The news out of New York City and Los Angeles, homes of the nation's largest and second largest school districts, respectively, was predictable. The two districts announced that they will use standardized tests to grade teachers, rather than merely to grade students. It was the inevitable next step in the obsession with these controversial instruments. Let's begin in New York City, where a law passed last year requires that teachers be graded from "ineffective" to "highly effective." Teachers who are found "ineffective" for two consecutive years can be fired. Standardized tests given to students will determine 40 percent of the ...


With the cost of educating students in public schools rising and state funding declining, it was inevitable that school districts would be forced to resort to new methods of narrowing the gap. In a front-page story, The Wall Street Journal detailed the way different states have added lab fees, book fees and even fees for extracurricular activities ("Public Schools Charge Kids for Basics, Frills," May 25). In response, the American Civil Liberties Union last year filed suit in California arguing that the practice violates Article IX of the state Constitution, which guarantees a free education to students. The ACLU is ...


A favorite argument made by reformers is that if public schools were forced to compete for students the educational landscape in this country would change for the better. Yet an essay in The Weekly Standard presents the downside of this strategy without fully realizing its implications for the accountability movement ("Learning on the Last Frontier," May 30). The focus was the Southeast Island School District in a remote part of Alaska, with a total of 161 students and a $5.5 million budget. Seven of the district's schools have only one or two teachers who teach all students from K-12. ...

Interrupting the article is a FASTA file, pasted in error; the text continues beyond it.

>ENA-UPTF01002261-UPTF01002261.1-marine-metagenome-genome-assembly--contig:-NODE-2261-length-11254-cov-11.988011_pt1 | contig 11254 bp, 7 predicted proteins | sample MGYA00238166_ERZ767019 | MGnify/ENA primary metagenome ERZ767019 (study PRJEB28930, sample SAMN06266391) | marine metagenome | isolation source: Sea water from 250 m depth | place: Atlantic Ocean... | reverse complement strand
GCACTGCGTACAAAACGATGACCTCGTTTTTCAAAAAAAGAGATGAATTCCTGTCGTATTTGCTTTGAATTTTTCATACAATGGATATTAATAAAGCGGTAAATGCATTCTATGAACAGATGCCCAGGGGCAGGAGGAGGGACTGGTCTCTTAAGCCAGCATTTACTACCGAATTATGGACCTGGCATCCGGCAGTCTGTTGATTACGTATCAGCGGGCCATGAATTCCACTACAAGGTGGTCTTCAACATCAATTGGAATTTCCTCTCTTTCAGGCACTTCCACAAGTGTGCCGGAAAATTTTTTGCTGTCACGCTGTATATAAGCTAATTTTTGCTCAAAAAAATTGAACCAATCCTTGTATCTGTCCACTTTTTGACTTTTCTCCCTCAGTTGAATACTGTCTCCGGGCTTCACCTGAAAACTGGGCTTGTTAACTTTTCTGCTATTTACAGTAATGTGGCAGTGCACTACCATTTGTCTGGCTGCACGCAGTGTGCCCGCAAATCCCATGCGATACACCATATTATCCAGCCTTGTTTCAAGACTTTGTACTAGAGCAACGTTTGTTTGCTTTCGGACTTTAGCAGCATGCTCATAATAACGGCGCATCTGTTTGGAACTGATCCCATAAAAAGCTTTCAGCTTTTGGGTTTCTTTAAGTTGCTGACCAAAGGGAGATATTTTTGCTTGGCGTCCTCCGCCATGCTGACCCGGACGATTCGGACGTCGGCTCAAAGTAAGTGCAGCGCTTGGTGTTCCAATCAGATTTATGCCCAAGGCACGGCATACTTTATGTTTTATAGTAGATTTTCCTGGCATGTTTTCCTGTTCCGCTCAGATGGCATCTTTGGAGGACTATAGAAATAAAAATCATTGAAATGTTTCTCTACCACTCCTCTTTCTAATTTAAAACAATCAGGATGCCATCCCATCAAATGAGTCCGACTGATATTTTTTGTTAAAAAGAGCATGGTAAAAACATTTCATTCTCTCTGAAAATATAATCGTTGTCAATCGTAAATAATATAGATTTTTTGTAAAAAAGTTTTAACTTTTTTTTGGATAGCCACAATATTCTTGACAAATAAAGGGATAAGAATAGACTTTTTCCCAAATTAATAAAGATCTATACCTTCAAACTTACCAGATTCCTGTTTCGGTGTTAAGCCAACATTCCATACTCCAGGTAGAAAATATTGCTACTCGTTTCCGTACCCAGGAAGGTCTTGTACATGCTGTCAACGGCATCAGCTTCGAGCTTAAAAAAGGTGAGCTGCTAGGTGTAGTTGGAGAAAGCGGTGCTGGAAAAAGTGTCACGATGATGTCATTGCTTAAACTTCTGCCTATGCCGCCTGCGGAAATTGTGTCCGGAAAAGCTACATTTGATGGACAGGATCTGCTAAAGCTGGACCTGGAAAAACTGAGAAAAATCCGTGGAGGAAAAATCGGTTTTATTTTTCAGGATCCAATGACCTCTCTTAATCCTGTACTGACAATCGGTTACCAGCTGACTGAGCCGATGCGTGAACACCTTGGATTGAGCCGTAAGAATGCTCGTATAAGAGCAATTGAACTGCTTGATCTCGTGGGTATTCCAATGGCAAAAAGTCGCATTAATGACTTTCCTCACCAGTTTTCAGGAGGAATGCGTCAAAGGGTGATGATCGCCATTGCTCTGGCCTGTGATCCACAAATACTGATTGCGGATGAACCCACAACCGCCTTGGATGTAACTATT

When Michelle Rhee announced that George Parker is joining Students First as its initial senior fellow, the news was greeted with disbelief ("Former Foes Join Forces for Education Reform," The New York Times, May 21). That's because as former president of the local teachers union, Parker had often done battle with Rhee as former chancellor of the District of Columbia schools. It's hard to know exactly why Parker decided to go on board with Rhee. The news story read much like a press release in trying to explain the reason. Parker said he did not do so for the money. ...


Every year about this time, the media report about job prospects for new college graduates. It comes as no surprise that the news is dismal this spring because of the battered economy. Not only have employment rates fallen sharply in the last two years but only half of the jobs require a college degree ("Jobs Outlook Is Bleak Even for College Graduates," The New York Times, May 19). Campus Progress maintains that the situation is even worse for high school graduates who have not gone to college ("Graduating Seniors Are About to Leap Out Into the Great Recession's Job Abyss," ...